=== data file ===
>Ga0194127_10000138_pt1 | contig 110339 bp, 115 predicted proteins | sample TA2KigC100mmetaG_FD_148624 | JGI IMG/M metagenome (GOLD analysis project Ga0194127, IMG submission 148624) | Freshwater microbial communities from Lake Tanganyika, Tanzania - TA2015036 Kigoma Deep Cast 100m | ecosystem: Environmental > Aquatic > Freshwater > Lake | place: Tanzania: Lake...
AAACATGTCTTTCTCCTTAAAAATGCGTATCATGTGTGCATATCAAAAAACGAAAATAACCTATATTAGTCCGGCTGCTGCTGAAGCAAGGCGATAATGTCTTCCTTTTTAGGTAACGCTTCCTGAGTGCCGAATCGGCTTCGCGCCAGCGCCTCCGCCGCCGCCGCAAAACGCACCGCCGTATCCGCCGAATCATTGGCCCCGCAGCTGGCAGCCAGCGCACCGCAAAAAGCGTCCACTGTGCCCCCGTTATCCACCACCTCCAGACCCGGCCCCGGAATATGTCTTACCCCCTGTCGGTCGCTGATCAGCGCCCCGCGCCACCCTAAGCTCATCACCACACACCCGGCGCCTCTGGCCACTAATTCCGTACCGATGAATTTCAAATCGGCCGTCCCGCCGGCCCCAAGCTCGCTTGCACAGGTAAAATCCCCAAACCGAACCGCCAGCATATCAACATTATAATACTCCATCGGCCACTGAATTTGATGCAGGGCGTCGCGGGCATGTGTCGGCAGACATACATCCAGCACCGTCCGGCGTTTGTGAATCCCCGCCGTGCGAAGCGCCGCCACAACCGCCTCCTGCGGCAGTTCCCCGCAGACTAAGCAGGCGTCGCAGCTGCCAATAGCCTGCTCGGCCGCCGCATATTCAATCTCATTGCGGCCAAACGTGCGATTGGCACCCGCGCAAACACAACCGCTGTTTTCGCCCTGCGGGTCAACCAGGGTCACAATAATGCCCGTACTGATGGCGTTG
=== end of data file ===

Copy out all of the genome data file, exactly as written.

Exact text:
>Ga0194127_10000138_pt1 | contig 110339 bp, 115 predicted proteins | sample TA2KigC100mmetaG_FD_148624 | JGI IMG/M metagenome (GOLD analysis project Ga0194127, IMG submission 148624) | Freshwater microbial communities from Lake Tanganyika, Tanzania - TA2015036 Kigoma Deep Cast 100m | ecosystem: Environmental > Aquatic > Freshwater > Lake | place: Tanzania: Lake...
AAACATGTCTTTCTCCTTAAAAATGCGTATCATGTGTGCATATCAAAAAACGAAAATAACCTATATTAGTCCGGCTGCTGCTGAAGCAAGGCGATAATGTCTTCCTTTTTAGGTAACGCTTCCTGAGTGCCGAATCGGCTTCGCGCCAGCGCCTCCGCCGCCGCCGCAAAACGCACCGCCGTATCCGCCGAATCATTGGCCCCGCAGCTGGCAGCCAGCGCACCGCAAAAAGCGTCCACTGTGCCCCCGTTATCCACCACCTCCAGACCCGGCCCCGGAATATGTCTTACCCCCTGTCGGTCGCTGATCAGCGCCCCGCGCCACCCTAAGCTCATCACCACACACCCGGCGCCTCTGGCCACTAATTCCGTACCGATGAATTTCAAATCGGCCGTCCCGCCGGCCCCAAGCTCGCTTGCACAGGTAAAATCCCCAAACCGAACCGCCAGCATATCAACATTATAATACTCCATCGGCCACTGAATTTGATGCAGGGCGTCGCGGGCATGTGTCGGCAGACATACATCCAGCACCGTCCGGCGTTTGTGAATCCCCGCCGTGCGAAGCGCCGCCACAACCGCCTCCTGCGGCAGTTCCCCGCAGACTAAGCAGGCGTCGCAGCTGCCAATAGCCTGCTCGGCCGCCGCATATTCAATCTCATTGCGGCCAAACGTGCGATTGGCACCCGCGCAAACACAACCGCTGTTTTCGCCCTGCGGGTCAACCAGGGTCACAATAATGCCCGTACTGATGGCGTTG